Back in 2013, the DEA made a special allowance to increase the amount of prescription opioids available in the market in order to prevent the possibility of a critical shortage of the painkillers. Instead of generally decreasing people’s chronic pain, this increase in the number of pills available created a parallel rise in the number of fatal opioid-related overdoses. It’s impossible to know how many people would still be alive had this temporary increase never occurred. On the brighter side, the DEA, The United States Drug Enforcement Administration announced earlier this week that the overall volume of opioid prescriptions permitted in the nation’s pharmaceutical market would decrease by at least 25% in 2017. This decision made by the DEA’s to limit the amount of opioid painkillers produced in the United States, is a prudent step in the fight against the Opiate Epidemic.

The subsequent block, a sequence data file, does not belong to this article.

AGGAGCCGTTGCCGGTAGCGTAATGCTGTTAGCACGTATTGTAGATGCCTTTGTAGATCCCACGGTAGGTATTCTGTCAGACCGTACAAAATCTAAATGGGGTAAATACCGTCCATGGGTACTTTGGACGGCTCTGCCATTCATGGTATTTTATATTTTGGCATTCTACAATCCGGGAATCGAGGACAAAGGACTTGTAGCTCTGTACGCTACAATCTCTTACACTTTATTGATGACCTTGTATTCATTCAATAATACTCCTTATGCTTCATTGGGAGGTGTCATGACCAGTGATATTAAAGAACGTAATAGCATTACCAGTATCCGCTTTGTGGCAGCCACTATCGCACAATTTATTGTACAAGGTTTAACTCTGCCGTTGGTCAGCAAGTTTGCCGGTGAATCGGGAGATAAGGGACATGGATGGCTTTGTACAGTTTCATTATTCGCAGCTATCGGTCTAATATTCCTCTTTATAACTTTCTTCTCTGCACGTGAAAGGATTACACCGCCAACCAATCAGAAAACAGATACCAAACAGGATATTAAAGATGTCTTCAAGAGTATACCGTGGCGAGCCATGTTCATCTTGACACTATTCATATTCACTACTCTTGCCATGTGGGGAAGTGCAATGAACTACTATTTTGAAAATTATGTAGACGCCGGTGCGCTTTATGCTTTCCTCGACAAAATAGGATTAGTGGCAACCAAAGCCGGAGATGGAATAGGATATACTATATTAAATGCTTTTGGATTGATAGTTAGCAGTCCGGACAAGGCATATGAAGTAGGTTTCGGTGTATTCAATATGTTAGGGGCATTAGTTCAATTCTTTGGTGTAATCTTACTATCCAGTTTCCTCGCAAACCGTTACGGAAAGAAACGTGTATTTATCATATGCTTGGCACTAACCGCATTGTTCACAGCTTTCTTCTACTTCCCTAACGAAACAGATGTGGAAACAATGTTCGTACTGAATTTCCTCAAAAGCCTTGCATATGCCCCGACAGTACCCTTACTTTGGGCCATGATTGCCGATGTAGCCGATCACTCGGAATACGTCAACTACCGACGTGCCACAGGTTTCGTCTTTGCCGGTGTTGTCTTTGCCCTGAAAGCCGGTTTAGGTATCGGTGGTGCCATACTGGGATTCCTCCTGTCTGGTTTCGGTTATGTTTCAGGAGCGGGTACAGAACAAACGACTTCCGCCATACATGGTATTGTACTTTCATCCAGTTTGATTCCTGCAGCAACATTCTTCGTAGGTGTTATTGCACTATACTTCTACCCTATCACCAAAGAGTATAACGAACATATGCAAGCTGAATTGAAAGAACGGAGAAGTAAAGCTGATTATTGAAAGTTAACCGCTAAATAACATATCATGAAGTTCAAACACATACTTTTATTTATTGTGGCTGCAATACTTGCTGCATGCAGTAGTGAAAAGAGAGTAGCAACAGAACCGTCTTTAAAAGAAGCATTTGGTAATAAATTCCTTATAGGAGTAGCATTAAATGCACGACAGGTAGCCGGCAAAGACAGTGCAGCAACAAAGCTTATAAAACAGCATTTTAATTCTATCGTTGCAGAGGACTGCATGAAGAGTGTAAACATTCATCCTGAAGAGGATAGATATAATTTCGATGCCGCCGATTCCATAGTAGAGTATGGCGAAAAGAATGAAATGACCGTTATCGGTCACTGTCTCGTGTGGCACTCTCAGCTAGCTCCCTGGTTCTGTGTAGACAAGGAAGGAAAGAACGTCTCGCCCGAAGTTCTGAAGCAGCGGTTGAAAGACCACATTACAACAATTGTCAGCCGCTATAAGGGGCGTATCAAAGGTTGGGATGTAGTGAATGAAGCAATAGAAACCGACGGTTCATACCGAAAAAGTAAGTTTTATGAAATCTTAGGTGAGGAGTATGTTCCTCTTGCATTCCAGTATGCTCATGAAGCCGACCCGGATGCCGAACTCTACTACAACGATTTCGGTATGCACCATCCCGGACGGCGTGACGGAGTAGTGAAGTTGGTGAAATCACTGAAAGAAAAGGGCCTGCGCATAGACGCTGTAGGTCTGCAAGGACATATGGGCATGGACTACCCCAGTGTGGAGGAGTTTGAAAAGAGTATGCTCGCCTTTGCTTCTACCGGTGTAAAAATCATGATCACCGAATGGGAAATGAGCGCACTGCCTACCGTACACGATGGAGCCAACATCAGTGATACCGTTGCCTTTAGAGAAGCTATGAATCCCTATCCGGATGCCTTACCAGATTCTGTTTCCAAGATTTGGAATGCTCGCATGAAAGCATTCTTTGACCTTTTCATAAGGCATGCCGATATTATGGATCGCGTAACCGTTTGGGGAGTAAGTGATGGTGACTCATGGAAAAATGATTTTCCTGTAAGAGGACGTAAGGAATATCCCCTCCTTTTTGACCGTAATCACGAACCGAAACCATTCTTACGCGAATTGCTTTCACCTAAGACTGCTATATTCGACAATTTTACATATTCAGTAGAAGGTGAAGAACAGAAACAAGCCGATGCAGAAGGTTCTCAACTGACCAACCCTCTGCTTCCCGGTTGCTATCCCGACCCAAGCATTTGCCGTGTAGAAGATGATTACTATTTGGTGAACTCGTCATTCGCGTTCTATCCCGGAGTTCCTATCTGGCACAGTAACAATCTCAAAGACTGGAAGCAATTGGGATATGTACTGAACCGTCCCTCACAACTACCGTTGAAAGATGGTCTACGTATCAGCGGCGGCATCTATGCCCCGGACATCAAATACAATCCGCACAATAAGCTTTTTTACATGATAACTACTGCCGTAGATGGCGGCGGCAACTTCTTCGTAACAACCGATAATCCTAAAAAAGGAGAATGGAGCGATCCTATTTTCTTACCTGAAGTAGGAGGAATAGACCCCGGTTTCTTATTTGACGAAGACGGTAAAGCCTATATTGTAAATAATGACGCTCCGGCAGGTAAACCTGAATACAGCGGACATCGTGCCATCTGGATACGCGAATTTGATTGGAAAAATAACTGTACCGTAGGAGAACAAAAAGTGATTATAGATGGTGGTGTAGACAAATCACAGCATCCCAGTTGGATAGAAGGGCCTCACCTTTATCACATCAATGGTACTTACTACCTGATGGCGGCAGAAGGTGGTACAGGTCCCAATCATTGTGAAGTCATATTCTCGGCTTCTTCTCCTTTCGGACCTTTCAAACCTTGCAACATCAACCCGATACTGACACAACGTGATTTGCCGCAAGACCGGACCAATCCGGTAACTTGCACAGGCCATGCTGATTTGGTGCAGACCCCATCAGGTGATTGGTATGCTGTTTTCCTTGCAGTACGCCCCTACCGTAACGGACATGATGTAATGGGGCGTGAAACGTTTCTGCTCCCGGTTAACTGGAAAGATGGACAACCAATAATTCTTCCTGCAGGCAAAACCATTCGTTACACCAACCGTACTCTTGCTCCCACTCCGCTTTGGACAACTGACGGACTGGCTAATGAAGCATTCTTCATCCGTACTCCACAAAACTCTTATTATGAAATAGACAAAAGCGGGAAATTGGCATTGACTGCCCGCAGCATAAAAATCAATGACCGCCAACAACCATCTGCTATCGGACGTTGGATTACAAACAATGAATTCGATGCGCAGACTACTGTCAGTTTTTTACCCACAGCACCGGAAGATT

The DEA’s new, smaller production quotas will work with the guidelines and regulations other federal agencies are putting in place to combat opioid addiction and overdoses. The CDC, or the Centers for Disease Control and Prevention (CDC) released a series of guidelines for physicians prescribing opiates for chronic pain that highlight the potential for abuse and addiction inherent in the powerful painkillers. By providing physicians with the information they need to appropriately dose and manage opioid prescriptions, the CDC hopes to make doctors think twice before prescribing an opioid at all, and instead use other medications or therapies when appropriate. But where the CDC’s recommendations were meant to inform doctors’ decision-making process, the DEA’s policy will tangibly reduce the number of prescriptions they can even offer. With less to give out, doctors will be forced to prescribe fewer opioid-based painkillers. They are hoping this will make it more difficult to become addicted to opioids, or to further support this rapidly growing addiction epidemic.